Yesterday, a column in the New York Times introduced us to the world’s saddest breakfast, a joyless health-focused meal based around “a third of a can of soup, heated in the microwave for three minutes.”
Today I submit to you that there are not many phrases more bleak and dispiriting than “a third of a can of soup.” Half of a can of soup is a normal quantity of soup to consume. A quarter of a can of soup is obviously not enough for a meal, so if you see that phrase it’s clear that the soup is only being used as a flavoring agent. A third of a can of soup sits right in the sad spot. It’s insufficiency. It’s a sign of impoverishment, or of ascetic self-denial. It is the antithesis of satisfaction. You have to heat it in the microwave, because if you put a third of a can of soup into a pot on the stove and actually had to confront it while it was heating, you’d weep, which would oversalt the soup.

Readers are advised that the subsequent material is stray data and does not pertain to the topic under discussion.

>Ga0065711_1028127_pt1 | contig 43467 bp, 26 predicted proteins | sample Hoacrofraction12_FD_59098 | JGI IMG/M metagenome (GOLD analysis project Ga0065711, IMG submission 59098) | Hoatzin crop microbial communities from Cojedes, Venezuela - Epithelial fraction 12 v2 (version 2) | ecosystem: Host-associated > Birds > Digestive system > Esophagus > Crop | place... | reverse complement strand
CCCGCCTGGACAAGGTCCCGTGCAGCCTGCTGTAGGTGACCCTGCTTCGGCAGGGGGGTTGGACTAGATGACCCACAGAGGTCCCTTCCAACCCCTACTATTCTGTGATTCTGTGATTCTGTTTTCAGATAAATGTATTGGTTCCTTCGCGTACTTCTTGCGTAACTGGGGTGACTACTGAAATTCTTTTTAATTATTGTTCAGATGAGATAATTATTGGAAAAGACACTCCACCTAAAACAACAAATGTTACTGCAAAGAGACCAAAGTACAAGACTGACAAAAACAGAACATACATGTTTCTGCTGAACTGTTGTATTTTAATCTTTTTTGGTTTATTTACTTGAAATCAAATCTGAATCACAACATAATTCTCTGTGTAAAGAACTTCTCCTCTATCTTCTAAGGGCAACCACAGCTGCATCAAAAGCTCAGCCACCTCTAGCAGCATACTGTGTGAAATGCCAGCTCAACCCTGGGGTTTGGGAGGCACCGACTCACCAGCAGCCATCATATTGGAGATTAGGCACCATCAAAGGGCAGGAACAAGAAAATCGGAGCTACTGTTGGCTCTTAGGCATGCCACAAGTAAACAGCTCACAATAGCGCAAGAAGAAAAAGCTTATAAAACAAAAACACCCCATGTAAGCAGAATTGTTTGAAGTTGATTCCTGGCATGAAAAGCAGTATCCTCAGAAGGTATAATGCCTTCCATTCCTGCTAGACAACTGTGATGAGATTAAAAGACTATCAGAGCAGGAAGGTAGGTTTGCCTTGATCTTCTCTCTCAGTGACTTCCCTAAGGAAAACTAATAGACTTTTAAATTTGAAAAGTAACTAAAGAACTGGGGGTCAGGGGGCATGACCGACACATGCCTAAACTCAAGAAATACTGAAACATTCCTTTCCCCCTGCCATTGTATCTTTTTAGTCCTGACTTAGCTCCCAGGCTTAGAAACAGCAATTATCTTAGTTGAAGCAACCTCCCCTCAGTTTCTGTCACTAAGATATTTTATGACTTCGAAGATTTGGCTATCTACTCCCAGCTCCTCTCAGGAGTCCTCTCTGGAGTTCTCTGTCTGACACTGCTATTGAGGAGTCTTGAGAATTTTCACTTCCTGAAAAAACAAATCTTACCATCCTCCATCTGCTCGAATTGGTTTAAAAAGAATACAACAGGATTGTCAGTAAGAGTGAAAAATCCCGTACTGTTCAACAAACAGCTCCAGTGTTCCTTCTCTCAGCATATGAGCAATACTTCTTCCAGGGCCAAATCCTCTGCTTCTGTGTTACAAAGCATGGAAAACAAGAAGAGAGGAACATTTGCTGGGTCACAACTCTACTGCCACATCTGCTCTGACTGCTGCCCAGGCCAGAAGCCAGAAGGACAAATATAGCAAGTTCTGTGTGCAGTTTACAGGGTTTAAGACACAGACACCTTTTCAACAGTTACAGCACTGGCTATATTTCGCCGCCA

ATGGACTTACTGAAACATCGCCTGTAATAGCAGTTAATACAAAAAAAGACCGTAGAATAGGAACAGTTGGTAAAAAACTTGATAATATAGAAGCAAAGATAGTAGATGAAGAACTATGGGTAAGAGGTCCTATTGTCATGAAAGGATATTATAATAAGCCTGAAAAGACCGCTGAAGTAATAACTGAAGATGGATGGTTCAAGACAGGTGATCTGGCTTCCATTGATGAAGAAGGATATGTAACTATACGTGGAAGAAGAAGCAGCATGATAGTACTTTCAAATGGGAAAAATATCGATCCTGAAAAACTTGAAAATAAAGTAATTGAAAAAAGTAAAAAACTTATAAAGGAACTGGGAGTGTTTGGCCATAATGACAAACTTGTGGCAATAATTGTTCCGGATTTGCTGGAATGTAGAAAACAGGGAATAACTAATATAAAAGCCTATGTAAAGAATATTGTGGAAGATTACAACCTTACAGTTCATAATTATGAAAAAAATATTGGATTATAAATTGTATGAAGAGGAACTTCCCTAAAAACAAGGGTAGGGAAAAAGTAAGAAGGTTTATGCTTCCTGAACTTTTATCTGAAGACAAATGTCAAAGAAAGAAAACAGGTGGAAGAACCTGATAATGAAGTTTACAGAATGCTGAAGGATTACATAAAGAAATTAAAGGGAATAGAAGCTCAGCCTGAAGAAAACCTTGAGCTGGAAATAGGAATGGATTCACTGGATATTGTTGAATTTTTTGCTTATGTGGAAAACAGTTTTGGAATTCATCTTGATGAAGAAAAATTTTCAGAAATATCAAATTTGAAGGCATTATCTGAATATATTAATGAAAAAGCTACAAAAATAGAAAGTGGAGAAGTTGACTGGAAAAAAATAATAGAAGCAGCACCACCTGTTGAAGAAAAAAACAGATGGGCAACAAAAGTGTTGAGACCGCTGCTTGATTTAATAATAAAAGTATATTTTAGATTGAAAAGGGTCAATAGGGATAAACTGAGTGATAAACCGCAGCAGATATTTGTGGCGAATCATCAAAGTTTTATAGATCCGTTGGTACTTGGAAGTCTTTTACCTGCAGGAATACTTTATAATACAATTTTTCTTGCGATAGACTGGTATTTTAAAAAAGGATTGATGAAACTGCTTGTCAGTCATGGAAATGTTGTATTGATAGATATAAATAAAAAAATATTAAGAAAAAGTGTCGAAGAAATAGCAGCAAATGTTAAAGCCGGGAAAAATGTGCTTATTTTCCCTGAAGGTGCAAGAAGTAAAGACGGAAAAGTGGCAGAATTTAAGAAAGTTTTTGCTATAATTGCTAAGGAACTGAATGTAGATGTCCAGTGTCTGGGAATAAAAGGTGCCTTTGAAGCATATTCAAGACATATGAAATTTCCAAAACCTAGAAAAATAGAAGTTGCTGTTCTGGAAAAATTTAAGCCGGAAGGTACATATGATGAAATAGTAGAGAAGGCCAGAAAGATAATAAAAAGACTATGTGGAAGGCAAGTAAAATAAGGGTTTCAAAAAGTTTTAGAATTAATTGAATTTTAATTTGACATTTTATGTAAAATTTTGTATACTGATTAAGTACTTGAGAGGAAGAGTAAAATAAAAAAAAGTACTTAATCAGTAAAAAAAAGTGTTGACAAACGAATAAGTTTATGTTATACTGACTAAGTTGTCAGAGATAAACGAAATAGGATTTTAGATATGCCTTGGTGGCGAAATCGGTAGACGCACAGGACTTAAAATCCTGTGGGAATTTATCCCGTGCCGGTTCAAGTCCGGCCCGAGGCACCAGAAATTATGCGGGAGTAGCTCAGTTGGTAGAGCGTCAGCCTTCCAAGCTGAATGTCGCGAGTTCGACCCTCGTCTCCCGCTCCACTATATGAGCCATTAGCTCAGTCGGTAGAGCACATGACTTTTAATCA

Yes, I have been thinking about this a lot.
Today I call on all of you to work with me and turn “a third of a can of soup” into a generally recognized slang phrase meaning “sad and depressing” — not to apply to like, humanitarian atrocities, but for something that is melancholic or philosophically troubling. E.g.,:
Person 1: “Between Bret Stephens and Ross Douthat, I feel like we really can’t consider the New York Times the paper of record any more. Journalism is in a bad way these days.”
Person 2: “Seriously. It’s like a third of a can of soup.”
Person 2: “Seriously. I still read it sometimes, but it’s like eating a third of a can of soup.”
Person 2: “Seriously. Third of a can.”
At this point, Person 1 can merely nod in a sage but dejected manner, or can choose to respond, saying forlornly:
“Right? Heated in the microwave for three minutes.”
“Right? Three minutes in the microwave.”
That’s the next level, though. For today, let’s work on the “third of a can” part. Personally, my preferred usage would be the third, short-form option, but you do what feels right to you.